Monday, September 17, 2007
Somewhere around 1972, in Poughkeepsie, I discovered that the local library (Adriance Public Library) had LPs for loan. In the spring of that year, I'd discovered jazz via Ornette Coleman and, as my budget was reasonably limited around then, I tore through the jazz offerings there. I don't think they had many in stock, maybe 50 or so, but they included a number of relatively modern releases. I recall getting "The Amazing Bud Powell", "Out to Lunch" (I think "Iron Man" as well), "Mwandishi" and many others. I'd take them home for a week, go back and renew them, take 'em back home. Some good exposure to be had there.
They also had a classical section which included a decent amount of 20th century work. Between the cheap Nonesuch releases of the time and these offerings, much of my first experiences of contemporary "classical" music occurred in this period. I remember getting Varese, Stravinsky, Honegger (Pacific 231!), Prokofiev, Bartok.
I also recall borrowing a double LP recording of Cage's "Atlas Eclipticalis". My memory is of a dark blue sleeve, presumably a "night sky" kind of thing with little white dots. There might also have been a performance of "Cartridge Music" on the same album. (If anyone knows what release I'm talking about, please let me know). I didn't care for it at all. Somewhere shortly after this time, I heard Cage's "Three Dances" on the LP (Angel?) shared with Reich's "Four Organs" and loved those pieces but obviously they're much more approachable. But the "Atlas" was way too diffuse and arcane for me at 18. For a long while, I had this mental image of Cage as fluctuating between these two poles of rhythmic vitality and tedious obscurantism. Whether it was on that recording or not, I did hear "Cartridge Music" around then and liked it more but....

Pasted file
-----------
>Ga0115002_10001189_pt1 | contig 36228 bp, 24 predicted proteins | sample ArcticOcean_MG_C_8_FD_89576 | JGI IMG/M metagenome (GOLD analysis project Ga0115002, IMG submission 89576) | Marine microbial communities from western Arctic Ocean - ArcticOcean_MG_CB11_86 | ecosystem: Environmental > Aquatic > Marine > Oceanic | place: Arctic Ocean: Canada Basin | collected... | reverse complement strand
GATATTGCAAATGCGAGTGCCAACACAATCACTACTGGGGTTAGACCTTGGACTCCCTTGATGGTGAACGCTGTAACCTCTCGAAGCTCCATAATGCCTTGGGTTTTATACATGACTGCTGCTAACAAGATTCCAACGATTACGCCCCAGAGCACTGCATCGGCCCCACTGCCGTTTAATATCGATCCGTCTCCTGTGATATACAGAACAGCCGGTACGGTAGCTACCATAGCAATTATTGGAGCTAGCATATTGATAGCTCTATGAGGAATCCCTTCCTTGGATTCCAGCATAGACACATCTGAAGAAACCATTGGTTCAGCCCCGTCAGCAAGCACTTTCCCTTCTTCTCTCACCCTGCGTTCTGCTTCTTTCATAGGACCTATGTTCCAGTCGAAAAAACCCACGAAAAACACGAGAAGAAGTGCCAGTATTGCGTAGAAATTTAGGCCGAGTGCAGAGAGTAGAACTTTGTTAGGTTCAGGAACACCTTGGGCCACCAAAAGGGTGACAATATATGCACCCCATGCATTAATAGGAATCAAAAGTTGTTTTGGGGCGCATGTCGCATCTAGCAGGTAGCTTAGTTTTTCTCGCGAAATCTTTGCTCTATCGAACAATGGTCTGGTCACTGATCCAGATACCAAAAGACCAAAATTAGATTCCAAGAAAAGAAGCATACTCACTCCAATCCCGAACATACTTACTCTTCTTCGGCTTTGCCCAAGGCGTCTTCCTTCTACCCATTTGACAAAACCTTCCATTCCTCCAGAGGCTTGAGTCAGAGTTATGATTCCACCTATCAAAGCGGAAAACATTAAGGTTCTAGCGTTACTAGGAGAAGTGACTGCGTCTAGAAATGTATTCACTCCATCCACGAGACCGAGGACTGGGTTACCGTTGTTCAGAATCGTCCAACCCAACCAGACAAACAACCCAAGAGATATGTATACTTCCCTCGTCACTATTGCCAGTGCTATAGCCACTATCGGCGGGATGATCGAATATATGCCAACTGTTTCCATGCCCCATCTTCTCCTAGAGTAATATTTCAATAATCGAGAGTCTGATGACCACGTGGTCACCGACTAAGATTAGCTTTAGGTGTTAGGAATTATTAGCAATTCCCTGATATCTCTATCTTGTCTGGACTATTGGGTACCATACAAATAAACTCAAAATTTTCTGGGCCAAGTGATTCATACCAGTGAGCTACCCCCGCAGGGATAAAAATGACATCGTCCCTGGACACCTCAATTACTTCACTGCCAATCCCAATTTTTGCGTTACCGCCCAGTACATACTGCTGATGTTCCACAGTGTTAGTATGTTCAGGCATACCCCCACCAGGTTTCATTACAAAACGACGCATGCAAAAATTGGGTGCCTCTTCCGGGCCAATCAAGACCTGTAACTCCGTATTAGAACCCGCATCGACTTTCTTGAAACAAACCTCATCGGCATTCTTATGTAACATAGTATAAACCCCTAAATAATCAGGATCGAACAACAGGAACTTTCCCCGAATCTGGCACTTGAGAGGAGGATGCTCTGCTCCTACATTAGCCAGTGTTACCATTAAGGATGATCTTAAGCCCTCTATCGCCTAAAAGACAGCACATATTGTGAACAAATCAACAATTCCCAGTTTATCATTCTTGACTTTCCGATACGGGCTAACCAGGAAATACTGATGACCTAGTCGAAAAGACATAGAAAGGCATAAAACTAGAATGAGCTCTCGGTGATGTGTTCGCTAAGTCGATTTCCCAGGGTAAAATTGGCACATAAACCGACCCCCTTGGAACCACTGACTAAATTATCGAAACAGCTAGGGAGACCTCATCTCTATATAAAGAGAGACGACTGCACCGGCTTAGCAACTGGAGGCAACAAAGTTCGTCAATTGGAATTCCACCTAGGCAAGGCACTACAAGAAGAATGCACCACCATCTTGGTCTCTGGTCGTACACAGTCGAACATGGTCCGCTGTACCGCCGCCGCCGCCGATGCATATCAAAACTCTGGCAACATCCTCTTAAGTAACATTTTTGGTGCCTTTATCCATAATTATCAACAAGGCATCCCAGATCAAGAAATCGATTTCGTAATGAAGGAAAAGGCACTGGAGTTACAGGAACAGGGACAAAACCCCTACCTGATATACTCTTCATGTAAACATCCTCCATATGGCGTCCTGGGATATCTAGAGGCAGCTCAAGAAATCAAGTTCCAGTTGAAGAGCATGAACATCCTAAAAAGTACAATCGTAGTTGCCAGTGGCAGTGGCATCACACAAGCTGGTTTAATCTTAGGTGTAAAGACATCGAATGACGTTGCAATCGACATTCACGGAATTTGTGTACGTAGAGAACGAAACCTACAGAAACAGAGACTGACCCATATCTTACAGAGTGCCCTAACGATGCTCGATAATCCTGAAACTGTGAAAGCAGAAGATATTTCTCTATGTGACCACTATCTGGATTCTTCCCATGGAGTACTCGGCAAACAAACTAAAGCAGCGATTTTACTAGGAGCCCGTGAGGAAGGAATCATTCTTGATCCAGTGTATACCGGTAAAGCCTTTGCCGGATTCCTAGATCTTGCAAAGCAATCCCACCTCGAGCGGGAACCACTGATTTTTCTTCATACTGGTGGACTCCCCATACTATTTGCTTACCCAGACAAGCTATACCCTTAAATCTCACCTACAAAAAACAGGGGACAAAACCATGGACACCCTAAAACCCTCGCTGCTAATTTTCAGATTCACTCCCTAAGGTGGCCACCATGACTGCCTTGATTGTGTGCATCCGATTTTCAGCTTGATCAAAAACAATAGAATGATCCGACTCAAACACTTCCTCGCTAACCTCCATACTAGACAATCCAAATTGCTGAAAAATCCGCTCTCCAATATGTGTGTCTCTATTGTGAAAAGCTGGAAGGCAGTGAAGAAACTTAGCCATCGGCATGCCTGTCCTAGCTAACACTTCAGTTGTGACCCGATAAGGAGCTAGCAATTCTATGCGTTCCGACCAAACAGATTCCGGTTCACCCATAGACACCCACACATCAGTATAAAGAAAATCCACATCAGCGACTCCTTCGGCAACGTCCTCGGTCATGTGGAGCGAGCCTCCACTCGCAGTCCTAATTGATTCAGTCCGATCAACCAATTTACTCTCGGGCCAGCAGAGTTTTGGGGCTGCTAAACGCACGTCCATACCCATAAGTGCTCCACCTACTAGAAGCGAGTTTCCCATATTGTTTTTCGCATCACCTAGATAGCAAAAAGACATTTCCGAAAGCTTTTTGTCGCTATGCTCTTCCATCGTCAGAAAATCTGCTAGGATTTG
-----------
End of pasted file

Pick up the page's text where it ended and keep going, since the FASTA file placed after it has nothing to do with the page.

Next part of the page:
So I recently bought this new release of "Atlas" on Mode (the recording is from 1983) and still find it, or at least this performance, dry, academic and, in a word, boring. Whether that was also the case with my earlier encounter or I simply wasn't ready to hear the work, I don't know. Listening to the Mode release, I was trying to figure out why it wasn't working for me and I think it can be summed up as due to the phraseology of the musicians. Every tiny note or sequence just reeks of what we here around NY refer to as "uptown". The tweedy, blue-haired, old money avant garde, a "culture" that bores me to tears. Every sound bore that post-serial tincture, the total avoidance of anything to do with the world outside of academe. It strikes me as very un-Cagean. Truth be told, this tinge infects many Mode discs, though by no means all. It's frustrating, because I can easily imagine this being performed by creative improvisers and working exceedingly well.
I know Robert wrote about performances of the piece out Seattle or Vancouver way in recent months. Curious to know if he or anyone else could steer me toward renditions that contain more life than this dusty offering.